Cambridge-born George Yankowski played Major League Baseball and earned the Bronze Star and the Combat Infantry Badge in Work War II. (Photo: George Yankowski Jr. via Facebook)

Decorated  serviceman George Yankowski, who was one of the 625 retired Major League Baseball players not receiving a league pension, died Feb. 25. He was 97 years old.

Born in Cambridge, Yankowski was a hard-hitting catcher for the Watertown High School Red Raiders as well as the Huskies of Northeastern University, which he graduated from in 1947. One of the original six alums inducted into the Northeastern University Hall of Fame in 1974, he later became head baseball coach, as well as a teacher, at Watertown High School in 1950. He remained there for more than 25 years and was elected to the high school’s Hall of Fame.

It was while attending Northeastern that Yankowski enlisted in the U.S. Army in October 1942, and left for Fort Devens in April 1943. He wanted to become an aviation cadet, but ended up in the infantry and trained as a sniper. He sailed for Europe in 1944 with the 346th Infantry Regiment in the 87th Infantry Division. In 2014, Miami’s French Consul General awarded him the French Legion of Honor Medal.

He fought in Metz, France, and moved to Luxembourg, Germany, where he took part in the Battle of the Bulge. He earned the Bronze Star and the Combat Infantry Badge for his frontline encounters during that famous 44-day campaign. Yankowski came home from the war in June 1945, officially discharged the next January.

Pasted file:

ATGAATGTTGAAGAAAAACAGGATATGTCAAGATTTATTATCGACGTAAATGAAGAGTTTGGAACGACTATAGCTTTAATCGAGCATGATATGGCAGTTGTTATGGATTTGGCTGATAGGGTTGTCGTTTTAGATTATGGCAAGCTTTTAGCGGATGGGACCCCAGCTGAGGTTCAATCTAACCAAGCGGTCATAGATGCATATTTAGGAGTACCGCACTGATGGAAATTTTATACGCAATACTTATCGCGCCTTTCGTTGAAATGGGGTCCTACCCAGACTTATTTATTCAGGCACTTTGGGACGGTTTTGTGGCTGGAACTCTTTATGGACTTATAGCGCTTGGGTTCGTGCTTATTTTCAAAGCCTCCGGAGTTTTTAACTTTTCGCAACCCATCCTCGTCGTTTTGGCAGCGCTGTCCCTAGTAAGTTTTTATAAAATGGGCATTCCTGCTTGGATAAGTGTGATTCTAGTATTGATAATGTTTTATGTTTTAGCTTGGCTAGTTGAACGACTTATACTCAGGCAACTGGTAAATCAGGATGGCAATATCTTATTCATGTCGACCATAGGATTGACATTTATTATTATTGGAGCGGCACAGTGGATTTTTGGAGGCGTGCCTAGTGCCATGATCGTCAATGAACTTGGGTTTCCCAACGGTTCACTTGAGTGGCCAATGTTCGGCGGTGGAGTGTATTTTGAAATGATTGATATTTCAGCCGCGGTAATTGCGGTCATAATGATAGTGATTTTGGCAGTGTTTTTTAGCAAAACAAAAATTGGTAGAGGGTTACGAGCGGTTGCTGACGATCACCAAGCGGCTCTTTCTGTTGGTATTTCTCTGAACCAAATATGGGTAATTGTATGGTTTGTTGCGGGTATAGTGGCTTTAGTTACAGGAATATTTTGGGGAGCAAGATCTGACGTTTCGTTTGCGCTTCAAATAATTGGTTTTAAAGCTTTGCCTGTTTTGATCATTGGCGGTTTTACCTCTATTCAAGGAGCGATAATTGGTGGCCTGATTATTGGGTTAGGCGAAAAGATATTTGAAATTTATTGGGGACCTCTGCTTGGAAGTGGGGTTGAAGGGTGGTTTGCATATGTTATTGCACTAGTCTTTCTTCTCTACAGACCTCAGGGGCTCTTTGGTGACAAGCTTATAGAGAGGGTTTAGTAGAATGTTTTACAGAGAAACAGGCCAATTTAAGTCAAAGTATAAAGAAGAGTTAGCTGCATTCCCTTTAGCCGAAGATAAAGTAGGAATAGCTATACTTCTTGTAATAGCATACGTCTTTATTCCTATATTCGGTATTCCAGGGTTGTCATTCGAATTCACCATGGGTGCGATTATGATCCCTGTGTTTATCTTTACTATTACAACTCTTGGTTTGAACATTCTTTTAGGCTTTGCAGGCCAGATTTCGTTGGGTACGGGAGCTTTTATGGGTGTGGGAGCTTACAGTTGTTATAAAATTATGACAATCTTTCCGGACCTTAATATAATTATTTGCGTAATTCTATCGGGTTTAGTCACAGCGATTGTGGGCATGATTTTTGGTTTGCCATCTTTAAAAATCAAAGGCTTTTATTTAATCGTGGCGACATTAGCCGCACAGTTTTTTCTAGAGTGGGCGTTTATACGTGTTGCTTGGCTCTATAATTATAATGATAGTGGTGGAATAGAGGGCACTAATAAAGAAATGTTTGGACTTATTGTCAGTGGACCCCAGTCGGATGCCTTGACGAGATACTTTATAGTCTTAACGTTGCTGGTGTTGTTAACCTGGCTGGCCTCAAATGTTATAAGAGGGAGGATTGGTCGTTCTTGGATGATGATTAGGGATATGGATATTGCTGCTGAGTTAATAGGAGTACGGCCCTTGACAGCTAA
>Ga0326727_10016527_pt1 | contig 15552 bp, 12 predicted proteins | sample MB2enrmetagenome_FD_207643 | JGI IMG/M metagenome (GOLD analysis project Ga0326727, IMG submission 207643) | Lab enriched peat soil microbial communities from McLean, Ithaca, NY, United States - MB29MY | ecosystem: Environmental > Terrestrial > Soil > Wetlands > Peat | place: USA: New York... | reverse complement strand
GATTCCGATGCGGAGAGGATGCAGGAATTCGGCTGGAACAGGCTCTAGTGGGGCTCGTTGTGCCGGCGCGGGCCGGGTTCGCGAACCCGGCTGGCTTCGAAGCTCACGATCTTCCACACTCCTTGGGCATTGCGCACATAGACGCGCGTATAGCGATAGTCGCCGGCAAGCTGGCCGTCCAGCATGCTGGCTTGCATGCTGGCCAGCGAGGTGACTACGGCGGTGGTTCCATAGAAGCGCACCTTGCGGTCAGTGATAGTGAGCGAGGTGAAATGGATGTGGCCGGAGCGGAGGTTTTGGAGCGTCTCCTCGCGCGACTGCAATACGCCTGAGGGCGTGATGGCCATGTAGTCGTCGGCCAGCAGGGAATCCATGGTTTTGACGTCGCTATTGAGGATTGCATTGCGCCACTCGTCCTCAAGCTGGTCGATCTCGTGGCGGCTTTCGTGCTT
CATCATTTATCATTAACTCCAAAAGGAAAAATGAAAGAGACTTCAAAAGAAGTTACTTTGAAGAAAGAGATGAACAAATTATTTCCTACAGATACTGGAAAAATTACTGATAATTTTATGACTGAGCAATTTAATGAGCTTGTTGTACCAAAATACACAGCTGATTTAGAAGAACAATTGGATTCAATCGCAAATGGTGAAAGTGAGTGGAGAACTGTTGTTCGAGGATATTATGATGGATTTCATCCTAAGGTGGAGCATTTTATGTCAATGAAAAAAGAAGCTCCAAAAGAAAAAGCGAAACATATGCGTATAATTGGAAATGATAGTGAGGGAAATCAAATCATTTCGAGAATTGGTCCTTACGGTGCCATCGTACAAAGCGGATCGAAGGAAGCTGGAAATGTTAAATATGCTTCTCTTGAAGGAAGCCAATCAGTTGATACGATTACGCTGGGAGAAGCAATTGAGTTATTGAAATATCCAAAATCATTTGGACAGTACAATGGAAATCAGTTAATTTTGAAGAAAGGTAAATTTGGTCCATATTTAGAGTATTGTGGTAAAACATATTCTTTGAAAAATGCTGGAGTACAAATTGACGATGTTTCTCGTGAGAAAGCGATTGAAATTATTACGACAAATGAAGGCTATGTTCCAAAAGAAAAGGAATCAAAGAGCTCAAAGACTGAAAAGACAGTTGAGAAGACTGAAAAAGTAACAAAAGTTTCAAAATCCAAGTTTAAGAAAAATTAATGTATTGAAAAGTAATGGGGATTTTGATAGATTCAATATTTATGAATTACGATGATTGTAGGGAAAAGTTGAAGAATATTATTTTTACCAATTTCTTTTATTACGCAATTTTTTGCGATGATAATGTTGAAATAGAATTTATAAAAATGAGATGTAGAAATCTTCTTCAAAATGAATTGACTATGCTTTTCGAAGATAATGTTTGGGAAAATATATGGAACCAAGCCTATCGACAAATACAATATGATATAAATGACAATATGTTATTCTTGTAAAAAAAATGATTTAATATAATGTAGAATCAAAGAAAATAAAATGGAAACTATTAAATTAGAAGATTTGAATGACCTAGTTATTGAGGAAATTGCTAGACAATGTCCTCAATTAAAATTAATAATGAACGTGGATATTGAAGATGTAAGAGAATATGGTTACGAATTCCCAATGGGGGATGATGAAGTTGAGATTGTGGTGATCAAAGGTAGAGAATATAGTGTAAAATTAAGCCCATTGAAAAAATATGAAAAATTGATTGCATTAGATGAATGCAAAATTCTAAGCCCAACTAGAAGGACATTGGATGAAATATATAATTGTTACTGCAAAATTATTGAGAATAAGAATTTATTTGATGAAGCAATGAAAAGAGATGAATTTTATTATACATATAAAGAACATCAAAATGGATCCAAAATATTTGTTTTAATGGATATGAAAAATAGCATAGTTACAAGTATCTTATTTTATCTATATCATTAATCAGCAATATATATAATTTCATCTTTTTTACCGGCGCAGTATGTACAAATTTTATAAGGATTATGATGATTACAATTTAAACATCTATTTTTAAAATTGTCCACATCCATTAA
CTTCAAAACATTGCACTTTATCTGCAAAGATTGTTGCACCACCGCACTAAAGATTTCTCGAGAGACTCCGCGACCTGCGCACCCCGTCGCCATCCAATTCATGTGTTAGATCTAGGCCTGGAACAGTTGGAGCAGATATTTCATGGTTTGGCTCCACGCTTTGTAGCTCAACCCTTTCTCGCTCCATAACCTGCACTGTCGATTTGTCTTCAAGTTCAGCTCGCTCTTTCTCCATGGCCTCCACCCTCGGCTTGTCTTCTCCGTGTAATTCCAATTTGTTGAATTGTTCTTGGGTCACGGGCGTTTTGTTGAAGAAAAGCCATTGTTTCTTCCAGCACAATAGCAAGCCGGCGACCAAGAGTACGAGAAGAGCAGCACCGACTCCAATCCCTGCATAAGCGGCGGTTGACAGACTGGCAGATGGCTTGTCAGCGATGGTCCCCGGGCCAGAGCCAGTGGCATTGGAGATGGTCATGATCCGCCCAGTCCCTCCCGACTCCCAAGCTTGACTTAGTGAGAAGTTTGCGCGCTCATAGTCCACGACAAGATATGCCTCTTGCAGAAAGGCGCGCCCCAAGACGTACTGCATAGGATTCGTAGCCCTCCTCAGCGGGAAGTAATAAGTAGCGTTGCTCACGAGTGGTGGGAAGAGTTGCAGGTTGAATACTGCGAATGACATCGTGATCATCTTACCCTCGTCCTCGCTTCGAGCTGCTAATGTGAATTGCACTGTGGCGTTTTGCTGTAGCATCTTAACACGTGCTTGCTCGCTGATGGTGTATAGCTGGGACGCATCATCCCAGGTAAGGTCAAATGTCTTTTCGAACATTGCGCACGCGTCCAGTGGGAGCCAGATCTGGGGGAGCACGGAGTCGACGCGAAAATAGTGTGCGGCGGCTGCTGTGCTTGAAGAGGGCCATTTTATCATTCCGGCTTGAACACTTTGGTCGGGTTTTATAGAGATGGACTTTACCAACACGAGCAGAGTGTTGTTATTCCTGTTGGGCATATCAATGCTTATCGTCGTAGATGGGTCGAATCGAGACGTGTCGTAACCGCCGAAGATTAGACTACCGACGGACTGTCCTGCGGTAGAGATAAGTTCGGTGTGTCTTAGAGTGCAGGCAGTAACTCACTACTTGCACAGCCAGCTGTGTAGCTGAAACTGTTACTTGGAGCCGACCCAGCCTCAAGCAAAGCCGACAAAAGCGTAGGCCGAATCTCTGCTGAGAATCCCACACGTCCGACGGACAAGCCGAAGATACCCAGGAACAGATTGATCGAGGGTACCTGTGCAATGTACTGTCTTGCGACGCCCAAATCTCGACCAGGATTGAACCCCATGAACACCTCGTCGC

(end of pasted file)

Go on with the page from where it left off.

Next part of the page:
He had been signed by no less than Connie Mack, catching for six games with the Philadelphia Athletics in 1942 before doing his patriotic tour of duty. He resumed his career with the Chicago White Sox for a dozen games in 1949.

Sadly, the contributions of a man who defended our freedoms and liberties fighting overseas didn’t mean much to MLB or the Major League Baseball Players’ Association.

Yankowski wasn’t receiving a traditional MLB pension because the rules for them changed in 1980: Ballplayers active between 1947 and 1979 needed to accrue four years of service to be eligible.

Instead, they all receive nonqualified retirement payments based on a complicated formula that had to be calculated by an actuary. In brief, for every 43 game days of service a man had accrued, he’d get $625, up to the maximum, $10,000 – before taxes.

By contrast, the maximum allowable pension a retired MLB player who is vested can make is $230,000.

What’s more, the nonqualified payment cannot be passed on to a surviving spouse or designated beneficiary. So none of Yankowski’s loved ones, such as his wife, Mary, will get that payment now that he is deceased.

These men are also not eligible to be covered under the league’s umbrella health insurance plan.

They are being penalized for playing the game they loved at the wrong time.

Though the current players’ welfare and benefits fund is valued at more than $3.5 billion, the MLBPA has been loath to divvy up more of the collective pie. Many of the affected retirees are filing for bankruptcies at advanced ages, having their homes foreclosed on and are so poor and sickly they cannot afford adequate health insurance coverage.

George Yankowski was willing to take a bullet for us. To die for us. And how did the national pastime repay him?

With a gross check of $2,500. (Before taxes.)

When he got his first check nine years ago, you know how he spent it? He used the money to pay for sorely needed dental work.

Which is fitting. ’Cause this situation really bites.


Douglas J. Gladstone wrote, “A Bitter Cup of Coffee: How MLB & The Players Association Threw 874 Retirees a Curve.” He lives in Albany, New York.

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